Kidney disease may be prevented by a healthy diet


Maintaining a healthy diet may help prevent kidney disease, according to an analysis of published studies.

Making dietary changes can help slow the progression of chronic kidney disease (CKD), but it’s not clear whether a healthy diet is protective against the development of the disease.

To investigate, Jaimon Kelly, PhD, Katrina Bach (Bond University, Australia), and their colleagues analysed all relevant studies published through February 2019.

The findings appear in an upcoming issue of CJASN.

Chronic Kidney Disease

The analysis included 18 studies with a total of 630,108 adults who were followed for an average of 10.4 years. Healthy dietary patterns typically encouraged higher intakes of vegetables, fruit, legumes, nuts, whole grains, fish, and low-fat dairy, and lower intakes of red and processed meats, sodium, and sugar-sweetened beverages.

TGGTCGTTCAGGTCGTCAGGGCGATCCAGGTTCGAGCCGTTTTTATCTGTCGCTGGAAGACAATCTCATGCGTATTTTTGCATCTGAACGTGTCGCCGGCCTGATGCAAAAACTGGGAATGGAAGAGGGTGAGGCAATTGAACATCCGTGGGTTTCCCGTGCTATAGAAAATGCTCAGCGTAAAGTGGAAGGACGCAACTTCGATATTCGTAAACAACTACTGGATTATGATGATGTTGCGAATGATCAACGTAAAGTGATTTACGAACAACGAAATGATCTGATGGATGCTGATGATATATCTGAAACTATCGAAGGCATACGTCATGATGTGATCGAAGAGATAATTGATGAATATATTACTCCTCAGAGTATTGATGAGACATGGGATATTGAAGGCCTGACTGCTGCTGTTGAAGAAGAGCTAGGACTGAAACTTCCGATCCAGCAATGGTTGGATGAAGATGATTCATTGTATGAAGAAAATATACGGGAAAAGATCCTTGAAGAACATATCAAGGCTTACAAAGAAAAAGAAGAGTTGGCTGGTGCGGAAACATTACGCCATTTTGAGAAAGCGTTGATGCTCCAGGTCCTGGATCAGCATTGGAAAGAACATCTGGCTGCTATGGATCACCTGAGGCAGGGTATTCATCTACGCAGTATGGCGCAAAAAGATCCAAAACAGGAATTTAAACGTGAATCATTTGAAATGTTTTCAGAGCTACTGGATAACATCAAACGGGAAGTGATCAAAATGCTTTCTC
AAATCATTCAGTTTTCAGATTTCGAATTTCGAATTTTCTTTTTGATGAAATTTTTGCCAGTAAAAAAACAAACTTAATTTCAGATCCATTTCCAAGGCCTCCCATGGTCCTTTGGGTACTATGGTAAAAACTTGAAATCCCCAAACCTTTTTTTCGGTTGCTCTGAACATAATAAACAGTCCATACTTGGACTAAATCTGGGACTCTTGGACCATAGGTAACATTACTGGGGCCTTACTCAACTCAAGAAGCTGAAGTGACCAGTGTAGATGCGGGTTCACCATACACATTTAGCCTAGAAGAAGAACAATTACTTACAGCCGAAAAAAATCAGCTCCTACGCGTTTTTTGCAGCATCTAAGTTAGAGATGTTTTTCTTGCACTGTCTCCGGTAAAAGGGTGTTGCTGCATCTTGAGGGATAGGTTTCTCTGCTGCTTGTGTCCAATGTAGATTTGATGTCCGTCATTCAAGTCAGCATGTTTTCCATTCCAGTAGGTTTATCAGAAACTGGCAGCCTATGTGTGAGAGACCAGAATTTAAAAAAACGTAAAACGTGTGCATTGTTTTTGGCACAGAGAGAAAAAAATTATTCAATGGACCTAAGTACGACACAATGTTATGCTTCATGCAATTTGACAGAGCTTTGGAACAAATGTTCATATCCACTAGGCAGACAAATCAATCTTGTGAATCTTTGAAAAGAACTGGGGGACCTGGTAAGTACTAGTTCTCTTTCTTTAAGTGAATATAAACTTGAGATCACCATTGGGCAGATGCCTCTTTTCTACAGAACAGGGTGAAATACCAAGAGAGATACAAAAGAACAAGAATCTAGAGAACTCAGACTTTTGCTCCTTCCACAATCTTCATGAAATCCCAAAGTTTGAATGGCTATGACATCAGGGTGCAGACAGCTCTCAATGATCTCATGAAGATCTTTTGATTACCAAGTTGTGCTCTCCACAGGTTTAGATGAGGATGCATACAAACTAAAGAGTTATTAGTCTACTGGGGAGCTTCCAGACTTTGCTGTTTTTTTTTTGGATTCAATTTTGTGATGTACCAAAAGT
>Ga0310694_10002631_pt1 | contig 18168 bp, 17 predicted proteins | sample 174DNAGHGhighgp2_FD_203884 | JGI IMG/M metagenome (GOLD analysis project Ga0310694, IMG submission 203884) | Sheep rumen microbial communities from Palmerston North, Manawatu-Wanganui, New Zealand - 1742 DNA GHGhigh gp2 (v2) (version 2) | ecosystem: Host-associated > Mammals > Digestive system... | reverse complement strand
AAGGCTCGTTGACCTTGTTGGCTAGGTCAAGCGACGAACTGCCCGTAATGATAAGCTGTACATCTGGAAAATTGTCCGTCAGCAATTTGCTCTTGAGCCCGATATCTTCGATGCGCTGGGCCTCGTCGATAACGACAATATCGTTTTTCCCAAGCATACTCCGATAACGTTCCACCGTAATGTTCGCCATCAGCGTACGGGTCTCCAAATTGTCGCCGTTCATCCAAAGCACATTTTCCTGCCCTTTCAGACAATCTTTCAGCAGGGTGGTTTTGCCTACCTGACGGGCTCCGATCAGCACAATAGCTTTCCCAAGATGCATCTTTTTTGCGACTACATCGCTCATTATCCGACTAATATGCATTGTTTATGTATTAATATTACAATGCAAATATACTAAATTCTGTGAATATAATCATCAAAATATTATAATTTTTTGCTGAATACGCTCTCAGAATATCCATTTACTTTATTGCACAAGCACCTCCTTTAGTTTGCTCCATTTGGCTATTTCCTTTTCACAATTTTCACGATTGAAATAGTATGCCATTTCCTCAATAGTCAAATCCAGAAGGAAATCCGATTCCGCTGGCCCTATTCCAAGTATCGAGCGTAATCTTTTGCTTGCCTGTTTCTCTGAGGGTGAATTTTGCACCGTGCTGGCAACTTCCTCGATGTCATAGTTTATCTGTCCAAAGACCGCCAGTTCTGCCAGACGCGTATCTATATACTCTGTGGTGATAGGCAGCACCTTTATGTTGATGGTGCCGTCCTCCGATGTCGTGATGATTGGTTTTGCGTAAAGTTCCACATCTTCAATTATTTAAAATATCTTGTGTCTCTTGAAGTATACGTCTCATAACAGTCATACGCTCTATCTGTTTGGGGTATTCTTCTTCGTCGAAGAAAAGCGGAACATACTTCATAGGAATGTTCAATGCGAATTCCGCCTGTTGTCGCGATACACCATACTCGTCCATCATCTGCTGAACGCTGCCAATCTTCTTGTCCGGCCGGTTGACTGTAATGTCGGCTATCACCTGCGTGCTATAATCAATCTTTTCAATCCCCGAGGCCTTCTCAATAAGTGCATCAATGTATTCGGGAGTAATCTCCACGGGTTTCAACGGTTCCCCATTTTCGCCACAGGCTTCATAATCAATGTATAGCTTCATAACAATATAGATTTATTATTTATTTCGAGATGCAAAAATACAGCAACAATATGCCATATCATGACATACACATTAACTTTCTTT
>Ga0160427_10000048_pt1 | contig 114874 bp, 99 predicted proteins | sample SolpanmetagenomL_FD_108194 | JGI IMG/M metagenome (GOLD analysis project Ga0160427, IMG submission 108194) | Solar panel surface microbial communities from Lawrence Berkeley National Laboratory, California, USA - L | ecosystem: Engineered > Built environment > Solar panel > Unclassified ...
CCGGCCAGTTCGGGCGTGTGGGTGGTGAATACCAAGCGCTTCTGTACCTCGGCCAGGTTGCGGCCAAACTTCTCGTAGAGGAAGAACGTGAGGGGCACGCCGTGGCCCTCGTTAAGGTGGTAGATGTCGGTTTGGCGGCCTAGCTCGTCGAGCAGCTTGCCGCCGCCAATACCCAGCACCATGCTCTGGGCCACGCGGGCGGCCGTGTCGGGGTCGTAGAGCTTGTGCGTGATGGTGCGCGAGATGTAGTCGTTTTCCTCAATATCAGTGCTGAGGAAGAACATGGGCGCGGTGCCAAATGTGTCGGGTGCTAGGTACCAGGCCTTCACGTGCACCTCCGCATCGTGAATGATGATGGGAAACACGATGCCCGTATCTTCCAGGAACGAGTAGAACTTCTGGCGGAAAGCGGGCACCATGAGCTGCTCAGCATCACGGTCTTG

A healthy dietary pattern was associated with a 30% lower incidence of CKD. It was also linked with a 23% lower incidence of albuminuria, an early indicator of kidney damage.

Dr. Kelly said: “These results add to the accumulating evidence base supporting the potential benefit of adhering to a healthy dietary pattern – such as the Mediterranean, DASH diet, or National Dietary Guidelines – and the primary prevention of chronic conditions, including Type 2 diabetes, cardiovascular disease, cognitive decline, cancer, and all-cause mortality.

Dr. Kelly noted that dietary approaches to kidney health that target individual (or multiple) nutrients can be difficult, but focusing on whole foods rather than nutrients can make it easier for clinicians to educate patients and easier for patients to carry out: “These results may assist in developing public health prevention programs for CKD, which may assist in reducing the burden of the disease.”

“Randomised clinical trials with sufficient follow-up time to ascertain meaningful kidney outcomes are necessary to determine whether a change in dietary patterns is causally related to favourable kidney health outcomes,” wrote the authors of an accompanying editorial.

“Meanwhile, there may be sufficient observational evidence for clinicians to emphasise the importance of healthy dietary patterns to individuals who are healthy or who are at risk of developing CKD.”

An accompanying Patient Voice editorial notes the importance of including children in future studies.

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